Often, when things begin to unravel in our lives, our tendency is to worry and fret. If we do that long enough, this process turns to depressive thoughts and life gets even heavier. Our strategies tend to be ruminative and create feelings of being ‘stuck.’ Our strategies for personal change often do not work.
If problems are emerging with children, whether that be behavioral, emotional, or social, our tendency is to worry even more. Fear strongly drives our attitude and efforts. This is natural to some degree, but it doesn’t mean it’s good. Why? Because the strategies we call upon to then help our children under such circumstances are often quite flawed. Let’s examine how these flaws unfold in day-to-day life.
Three Failing Strategies!
1. Let’s Try Something Different…Today.
We all grew up reading the classic story of the hare vs the turtle. In that moral lesson, the speedy hare spasmodically moved about in a race with the turtle. His agility and speed were no match for the turtle. Yet, the turtle plodded along…and won the race as the hare slept.
While perhaps the message that ‘slow is better than fast’ is not quite right, the core idea here is that consistency of effort is key. For those who are often working to change, many approach change with a hurried, somewhat intermittent approach…always wanting the results yesterday. In reality, one approach is blended with another, while yesterday’s version is abandoned.
There is often lack of simple, consistent day-to-day effort in following a game plan. This is the old-fashioned somewhat gritty method of deeply testing a method to see if it works. If we do something consistently for 30 days, we will know if it is working. And yes…the key here is consistency.
This is important for two critical reasons. First, we are likely trying to influence a pattern of behavior with a child and we can’t know what is working with sporadic, inconsistent efforts. And secondly, we are then modeling inconsistency, when the very result we seek is consistent effort! Lose and lose.
Bottom Line: “What I do consistently matters most!
2. Too Much Talk. Not Enough Action.
When someone arrives at my office, having tried many approaches to getting results, they demonstrate great knowledge and are usually prolific at describing their failures. However, I almost always find that they enjoy talking about change…more than actually changing.
With kids, they keep talking when they should be taking action. They keep prodding and pushing to protect kids from a poor choice, rather than letting consequences teach their kids. With a spouse, they keep talking about what’s wrong, when they should be listening. With their own habits, they keep talking to themselves with rapid-fire internal dialogue about distractions, rather than simply getting up and going to the gym.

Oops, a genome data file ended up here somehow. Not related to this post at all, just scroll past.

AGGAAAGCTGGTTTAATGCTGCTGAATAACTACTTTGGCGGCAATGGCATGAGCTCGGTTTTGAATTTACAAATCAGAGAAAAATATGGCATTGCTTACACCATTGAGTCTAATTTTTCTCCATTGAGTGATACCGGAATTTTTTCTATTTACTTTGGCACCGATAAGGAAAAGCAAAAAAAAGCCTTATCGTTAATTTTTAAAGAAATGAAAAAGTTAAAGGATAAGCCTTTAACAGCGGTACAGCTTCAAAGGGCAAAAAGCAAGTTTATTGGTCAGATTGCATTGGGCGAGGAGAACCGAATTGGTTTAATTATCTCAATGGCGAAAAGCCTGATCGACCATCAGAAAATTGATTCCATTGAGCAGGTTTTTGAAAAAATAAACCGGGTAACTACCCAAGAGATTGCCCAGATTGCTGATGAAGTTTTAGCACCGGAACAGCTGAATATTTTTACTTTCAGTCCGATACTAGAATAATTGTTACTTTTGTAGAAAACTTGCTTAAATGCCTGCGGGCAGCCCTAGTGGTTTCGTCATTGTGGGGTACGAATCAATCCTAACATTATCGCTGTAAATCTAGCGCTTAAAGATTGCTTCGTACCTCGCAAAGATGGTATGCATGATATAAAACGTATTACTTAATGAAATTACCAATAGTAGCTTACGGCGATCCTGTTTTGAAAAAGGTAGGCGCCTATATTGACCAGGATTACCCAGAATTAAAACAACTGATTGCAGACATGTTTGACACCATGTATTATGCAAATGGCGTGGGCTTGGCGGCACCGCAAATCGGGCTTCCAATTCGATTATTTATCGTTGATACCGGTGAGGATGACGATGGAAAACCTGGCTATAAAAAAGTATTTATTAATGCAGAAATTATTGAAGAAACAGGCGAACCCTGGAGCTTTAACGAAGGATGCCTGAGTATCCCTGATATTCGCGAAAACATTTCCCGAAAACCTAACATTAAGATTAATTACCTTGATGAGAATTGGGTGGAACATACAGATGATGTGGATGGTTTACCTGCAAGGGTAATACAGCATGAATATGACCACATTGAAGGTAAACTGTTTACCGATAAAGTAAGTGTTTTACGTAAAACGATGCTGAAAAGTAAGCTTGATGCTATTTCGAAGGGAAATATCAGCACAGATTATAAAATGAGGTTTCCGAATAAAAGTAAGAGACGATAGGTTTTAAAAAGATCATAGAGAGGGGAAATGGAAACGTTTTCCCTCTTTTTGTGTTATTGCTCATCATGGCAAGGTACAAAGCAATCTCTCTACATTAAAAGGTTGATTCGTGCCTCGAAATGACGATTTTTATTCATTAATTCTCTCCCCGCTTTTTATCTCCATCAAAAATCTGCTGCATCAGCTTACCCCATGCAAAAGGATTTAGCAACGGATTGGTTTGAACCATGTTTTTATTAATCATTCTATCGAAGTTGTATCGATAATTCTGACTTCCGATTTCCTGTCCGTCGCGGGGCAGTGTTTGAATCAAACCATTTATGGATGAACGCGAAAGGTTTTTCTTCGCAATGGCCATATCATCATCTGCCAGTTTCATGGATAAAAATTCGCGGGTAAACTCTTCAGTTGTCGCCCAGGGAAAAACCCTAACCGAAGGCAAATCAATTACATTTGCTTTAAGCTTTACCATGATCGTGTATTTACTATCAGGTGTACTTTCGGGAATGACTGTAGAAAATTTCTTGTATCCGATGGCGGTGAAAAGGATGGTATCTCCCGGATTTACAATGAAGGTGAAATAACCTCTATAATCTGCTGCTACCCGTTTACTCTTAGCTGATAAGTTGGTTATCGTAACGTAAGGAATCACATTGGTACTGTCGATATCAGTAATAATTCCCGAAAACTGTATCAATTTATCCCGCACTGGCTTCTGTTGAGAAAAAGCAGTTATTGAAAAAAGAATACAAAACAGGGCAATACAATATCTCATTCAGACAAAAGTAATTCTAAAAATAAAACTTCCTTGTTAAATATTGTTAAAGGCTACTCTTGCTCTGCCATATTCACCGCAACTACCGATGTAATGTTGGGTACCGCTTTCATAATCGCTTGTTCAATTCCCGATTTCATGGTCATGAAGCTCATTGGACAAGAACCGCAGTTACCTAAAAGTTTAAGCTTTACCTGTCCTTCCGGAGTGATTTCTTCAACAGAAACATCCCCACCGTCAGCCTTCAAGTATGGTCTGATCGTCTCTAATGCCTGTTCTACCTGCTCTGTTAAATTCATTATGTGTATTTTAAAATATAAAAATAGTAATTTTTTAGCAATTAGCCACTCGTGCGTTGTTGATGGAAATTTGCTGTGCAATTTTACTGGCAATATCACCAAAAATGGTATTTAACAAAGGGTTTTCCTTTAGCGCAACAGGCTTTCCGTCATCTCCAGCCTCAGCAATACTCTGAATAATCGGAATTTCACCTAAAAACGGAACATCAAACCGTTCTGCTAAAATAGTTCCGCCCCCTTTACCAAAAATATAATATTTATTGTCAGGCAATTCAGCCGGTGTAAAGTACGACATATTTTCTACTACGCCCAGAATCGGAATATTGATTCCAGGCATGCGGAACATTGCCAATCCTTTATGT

Bottom line: If there is repeated talk about any type of change, this becomes a substitute for action. And, therefore…inevitable failure. Stop talking. Start doing…consistently.
3. Find Someone or Something to Blame.
One common characteristic that I also see comes in the sometimes subtle, and sometimes not so subtle, skirting of responsibility. Whether it’s showing up on time, failing to get to the gym, over-reacting emotionally to children, or even simply abandoning a game plan, those who struggle often have a plethora of refined excuses. There is always a reason ‘why they didn’t honor their commitments.
Often this gets directed at a spouse if children are involved. Other times, it will be a coach or teacher who is responsible. If it’s personal change, we often blame parents, our history, and once again, spouses often come into play. Or sometimes, it just life events that take the hit.
Unless I realize that ‘I am responsible’ then, I have no path to personal change and development. I can’t blame others, the situation or my children. This allows me to complain, whine, and even harbor deep feelings of anger. But that’s where I linger.
Please understand: Your choices are your responsibility. My choices are my responsibility. End of story. I can’t blame anyone for my lack of follow-through. Instead, changing things in any way requires me to take full responsibility for just…me.
Now, having said that, many of us do not have the requisite tools to bring about change. We don’t know how to change our thoughts, our habits, or how to improve a child’s negative patterns. However, once we realize that we are responsible, we find a way. We seek out a solution. We find a path to a better life.
Bottom Line: I Am Responsible for My Behavior, My Actions, and My Choices.
Consider how often these fatal flaws show up in your thinking. If they are present, then recognize the self-defeating nature of those strategies and start an action plan. Any action plan is better than none. Trust consistent action…that is focused on an outcome that you want. This will not fail you or your children.